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I have a website which is very large and has a large user-base. I am trying to think of a 'best practice' way to create a back up or mirror website, so if something happens on, I can quickly point the site to via 401 redirect. This would give me time to troubleshoot while everyone is viewing and not knowing the difference.

Is my method the ideal method, or have you enacted better methods to creating a backup site? I don't want to have the site go down and then get yelled at every minute while I'm trying to fix it. Ideally I would just 'flip the switch' and it would redirect the user to a backup.

Any insight would be greatly appreciated.

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A high availability solution is going to depend on your architecture, resources, and requirements. – Warner May 11 '10 at 21:06
Please use rather than for examples (see rfc2606 – Joel Coel May 11 '10 at 21:19
@Joel, please post this in all of these posts: :) (just kidding) - or even better post in meta a request to include a script that reminds people about this whenever someone types "" – l0c0b0x May 11 '10 at 21:25
@Joel, that has to be the most trivial nit pick I've seen on this site so far. Besides, an RFC is not a standard. It's just a precursor to a proposal for a standard. i.e. It's just a suggestion. – John Gardeniers May 11 '10 at 21:38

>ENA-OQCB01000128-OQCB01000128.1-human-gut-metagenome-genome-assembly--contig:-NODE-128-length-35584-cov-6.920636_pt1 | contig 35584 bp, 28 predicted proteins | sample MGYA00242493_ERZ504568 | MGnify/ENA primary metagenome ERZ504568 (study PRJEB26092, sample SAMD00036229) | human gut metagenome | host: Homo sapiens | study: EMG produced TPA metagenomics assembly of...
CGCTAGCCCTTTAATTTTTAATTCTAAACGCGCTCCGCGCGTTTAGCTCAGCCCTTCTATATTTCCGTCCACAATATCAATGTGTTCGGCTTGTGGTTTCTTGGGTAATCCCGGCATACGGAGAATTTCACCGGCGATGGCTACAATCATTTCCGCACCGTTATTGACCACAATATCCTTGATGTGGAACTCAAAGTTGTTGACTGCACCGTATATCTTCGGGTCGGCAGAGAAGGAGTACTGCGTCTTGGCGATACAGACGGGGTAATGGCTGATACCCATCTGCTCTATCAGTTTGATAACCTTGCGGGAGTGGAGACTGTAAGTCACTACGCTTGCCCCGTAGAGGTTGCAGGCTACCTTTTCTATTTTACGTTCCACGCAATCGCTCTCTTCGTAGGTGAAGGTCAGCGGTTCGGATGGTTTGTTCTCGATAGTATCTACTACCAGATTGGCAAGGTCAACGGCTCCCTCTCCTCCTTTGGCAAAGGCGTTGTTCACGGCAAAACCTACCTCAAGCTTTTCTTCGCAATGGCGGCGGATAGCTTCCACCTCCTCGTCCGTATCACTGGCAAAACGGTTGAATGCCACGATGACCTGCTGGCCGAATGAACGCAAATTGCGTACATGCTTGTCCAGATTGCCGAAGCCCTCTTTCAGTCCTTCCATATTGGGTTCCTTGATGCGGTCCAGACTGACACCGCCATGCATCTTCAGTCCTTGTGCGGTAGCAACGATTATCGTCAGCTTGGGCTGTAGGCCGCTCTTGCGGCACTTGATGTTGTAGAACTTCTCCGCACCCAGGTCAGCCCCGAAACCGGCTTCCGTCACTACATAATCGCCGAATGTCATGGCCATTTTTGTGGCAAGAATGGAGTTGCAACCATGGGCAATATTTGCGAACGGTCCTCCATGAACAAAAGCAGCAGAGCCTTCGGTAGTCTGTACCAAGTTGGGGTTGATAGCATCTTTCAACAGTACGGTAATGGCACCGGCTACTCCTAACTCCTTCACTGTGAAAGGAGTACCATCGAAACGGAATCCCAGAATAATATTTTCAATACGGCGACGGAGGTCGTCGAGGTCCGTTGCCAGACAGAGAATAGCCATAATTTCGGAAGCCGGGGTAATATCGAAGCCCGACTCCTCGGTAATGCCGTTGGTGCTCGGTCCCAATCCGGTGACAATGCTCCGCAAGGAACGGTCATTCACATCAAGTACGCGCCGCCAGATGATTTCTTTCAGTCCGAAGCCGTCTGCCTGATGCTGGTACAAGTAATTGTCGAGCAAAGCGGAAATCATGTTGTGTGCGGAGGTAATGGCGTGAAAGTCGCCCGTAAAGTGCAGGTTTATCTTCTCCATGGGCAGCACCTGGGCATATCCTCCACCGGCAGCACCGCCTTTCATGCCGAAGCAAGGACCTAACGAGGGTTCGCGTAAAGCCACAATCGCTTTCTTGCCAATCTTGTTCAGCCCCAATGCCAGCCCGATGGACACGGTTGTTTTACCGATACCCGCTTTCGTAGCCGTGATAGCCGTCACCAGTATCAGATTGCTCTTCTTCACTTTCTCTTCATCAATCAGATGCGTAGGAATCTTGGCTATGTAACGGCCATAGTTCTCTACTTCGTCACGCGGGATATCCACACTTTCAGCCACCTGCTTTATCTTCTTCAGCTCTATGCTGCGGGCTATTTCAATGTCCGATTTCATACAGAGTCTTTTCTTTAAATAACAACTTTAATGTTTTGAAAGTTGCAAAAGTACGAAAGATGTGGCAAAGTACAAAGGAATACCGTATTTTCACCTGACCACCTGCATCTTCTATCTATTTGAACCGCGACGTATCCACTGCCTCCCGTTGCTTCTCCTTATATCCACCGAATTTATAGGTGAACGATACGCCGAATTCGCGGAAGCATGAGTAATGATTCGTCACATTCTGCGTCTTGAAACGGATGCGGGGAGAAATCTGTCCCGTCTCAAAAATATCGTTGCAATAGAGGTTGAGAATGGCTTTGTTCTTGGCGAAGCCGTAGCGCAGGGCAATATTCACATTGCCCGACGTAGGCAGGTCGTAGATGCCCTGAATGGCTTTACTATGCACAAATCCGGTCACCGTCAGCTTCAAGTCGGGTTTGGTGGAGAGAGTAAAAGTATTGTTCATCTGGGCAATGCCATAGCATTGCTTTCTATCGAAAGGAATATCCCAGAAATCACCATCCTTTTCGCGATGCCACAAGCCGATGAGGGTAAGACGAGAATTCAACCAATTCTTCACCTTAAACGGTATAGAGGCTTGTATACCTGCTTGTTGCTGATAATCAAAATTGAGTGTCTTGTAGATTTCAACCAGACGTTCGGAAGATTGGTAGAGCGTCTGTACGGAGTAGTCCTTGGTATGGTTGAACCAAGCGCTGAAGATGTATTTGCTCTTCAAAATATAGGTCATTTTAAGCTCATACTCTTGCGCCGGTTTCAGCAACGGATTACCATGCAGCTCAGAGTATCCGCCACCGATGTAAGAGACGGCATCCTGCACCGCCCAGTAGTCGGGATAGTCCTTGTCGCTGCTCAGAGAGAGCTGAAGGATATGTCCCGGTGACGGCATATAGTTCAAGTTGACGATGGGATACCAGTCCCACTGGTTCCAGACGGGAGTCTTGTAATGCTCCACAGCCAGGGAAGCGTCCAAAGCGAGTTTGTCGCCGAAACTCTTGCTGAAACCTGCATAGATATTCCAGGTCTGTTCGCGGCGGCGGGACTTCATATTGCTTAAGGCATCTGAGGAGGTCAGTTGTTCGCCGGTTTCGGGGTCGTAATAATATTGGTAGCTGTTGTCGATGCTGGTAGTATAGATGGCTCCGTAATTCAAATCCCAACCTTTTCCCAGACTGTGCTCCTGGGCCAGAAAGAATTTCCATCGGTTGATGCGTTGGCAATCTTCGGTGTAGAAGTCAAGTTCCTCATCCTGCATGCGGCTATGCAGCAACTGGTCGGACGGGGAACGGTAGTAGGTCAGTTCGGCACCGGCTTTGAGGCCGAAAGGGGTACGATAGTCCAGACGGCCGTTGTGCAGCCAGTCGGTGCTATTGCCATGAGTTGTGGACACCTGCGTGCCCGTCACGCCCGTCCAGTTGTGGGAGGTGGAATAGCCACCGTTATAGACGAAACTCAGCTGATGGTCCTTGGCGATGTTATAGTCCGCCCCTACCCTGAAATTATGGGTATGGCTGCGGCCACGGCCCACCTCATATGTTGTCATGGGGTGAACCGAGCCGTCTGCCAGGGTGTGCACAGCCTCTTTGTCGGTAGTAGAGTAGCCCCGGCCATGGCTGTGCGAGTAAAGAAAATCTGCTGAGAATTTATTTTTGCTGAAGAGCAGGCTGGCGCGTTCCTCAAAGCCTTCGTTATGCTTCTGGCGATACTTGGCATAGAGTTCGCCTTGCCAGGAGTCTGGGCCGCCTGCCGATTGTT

For this types of cases where you'd like a quick failover to a different host (in case your webhost bombs), configure a low TTL (Time To Live) on your web host's DNS record.

I'm not sure how low you can go, probably minutes. What this means is that DNS servers will only cache that address for that period of time.

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would something as simple as switching a 301 to direct traffic to (exact copy of the main, just a backup) work as well? – HollerTrain May 11 '10 at 22:57
Here's a good resource I found on my links:… – l0c0b0x May 11 '10 at 23:17

I would think that best practice for a very large site with a large userbase would be to put some kind of load balancer in front of everything, which might just be round robin DNS in simple cases. This way, your architecture in the backend may be as simple as two copies of a static site or a complicated clustered system with multiple databases and you can let the balancer handle the immediate response to a failure. How you replicate in the backend however, is totally dependent on your current system, and since you don't give any infos, no one can suggest anything.

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the site is a basic WP site with some user accounts. Everything is via database. where is best place to read more about "load balancing"? – HollerTrain May 11 '10 at 22:55

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